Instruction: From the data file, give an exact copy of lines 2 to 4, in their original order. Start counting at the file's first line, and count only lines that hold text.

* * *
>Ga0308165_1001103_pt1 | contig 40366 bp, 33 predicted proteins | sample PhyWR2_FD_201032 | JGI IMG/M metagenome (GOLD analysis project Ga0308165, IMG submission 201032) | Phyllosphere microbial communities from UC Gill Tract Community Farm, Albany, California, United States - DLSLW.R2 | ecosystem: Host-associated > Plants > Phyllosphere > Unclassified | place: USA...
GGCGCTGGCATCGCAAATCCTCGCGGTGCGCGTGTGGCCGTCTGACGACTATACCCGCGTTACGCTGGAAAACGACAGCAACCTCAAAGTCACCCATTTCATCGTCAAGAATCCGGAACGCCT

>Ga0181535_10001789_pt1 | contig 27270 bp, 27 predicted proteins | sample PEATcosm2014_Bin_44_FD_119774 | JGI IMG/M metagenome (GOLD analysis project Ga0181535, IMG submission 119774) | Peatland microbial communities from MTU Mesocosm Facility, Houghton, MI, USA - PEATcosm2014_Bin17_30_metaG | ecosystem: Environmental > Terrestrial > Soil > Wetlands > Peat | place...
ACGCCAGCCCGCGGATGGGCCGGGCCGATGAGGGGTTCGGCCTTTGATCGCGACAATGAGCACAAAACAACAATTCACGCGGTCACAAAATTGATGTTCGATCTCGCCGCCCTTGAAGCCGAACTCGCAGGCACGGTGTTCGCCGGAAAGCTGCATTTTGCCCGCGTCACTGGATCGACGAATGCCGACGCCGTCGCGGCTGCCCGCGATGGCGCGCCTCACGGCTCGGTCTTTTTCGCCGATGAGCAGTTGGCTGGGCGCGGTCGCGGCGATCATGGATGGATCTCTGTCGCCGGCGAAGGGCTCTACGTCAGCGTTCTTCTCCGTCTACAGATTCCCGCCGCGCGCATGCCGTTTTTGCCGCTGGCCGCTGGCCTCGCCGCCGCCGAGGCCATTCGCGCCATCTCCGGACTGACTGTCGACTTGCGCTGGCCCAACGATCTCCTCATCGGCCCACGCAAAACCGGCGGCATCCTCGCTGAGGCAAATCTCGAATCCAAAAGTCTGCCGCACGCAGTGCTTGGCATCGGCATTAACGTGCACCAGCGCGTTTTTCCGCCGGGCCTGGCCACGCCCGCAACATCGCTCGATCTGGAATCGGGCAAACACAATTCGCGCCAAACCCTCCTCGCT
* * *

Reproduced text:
GGCGCTGGCATCGCAAATCCTCGCGGTGCGCGTGTGGCCGTCTGACGACTATACCCGCGTTACGCTGGAAAACGACAGCAACCTCAAAGTCACCCATTTCATCGTCAAGAATCCGGAACGCCT

>Ga0181535_10001789_pt1 | contig 27270 bp, 27 predicted proteins | sample PEATcosm2014_Bin_44_FD_119774 | JGI IMG/M metagenome (GOLD analysis project Ga0181535, IMG submission 119774) | Peatland microbial communities from MTU Mesocosm Facility, Houghton, MI, USA - PEATcosm2014_Bin17_30_metaG | ecosystem: Environmental > Terrestrial > Soil > Wetlands > Peat | place...
ACGCCAGCCCGCGGATGGGCCGGGCCGATGAGGGGTTCGGCCTTTGATCGCGACAATGAGCACAAAACAACAATTCACGCGGTCACAAAATTGATGTTCGATCTCGCCGCCCTTGAAGCCGAACTCGCAGGCACGGTGTTCGCCGGAAAGCTGCATTTTGCCCGCGTCACTGGATCGACGAATGCCGACGCCGTCGCGGCTGCCCGCGATGGCGCGCCTCACGGCTCGGTCTTTTTCGCCGATGAGCAGTTGGCTGGGCGCGGTCGCGGCGATCATGGATGGATCTCTGTCGCCGGCGAAGGGCTCTACGTCAGCGTTCTTCTCCGTCTACAGATTCCCGCCGCGCGCATGCCGTTTTTGCCGCTGGCCGCTGGCCTCGCCGCCGCCGAGGCCATTCGCGCCATCTCCGGACTGACTGTCGACTTGCGCTGGCCCAACGATCTCCTCATCGGCCCACGCAAAACCGGCGGCATCCTCGCTGAGGCAAATCTCGAATCCAAAAGTCTGCCGCACGCAGTGCTTGGCATCGGCATTAACGTGCACCAGCGCGTTTTTCCGCCGGGCCTGGCCACGCCCGCAACATCGCTCGATCTGGAATCGGGCAAACACAATTCGCGCCAAACCCTCCTCGCT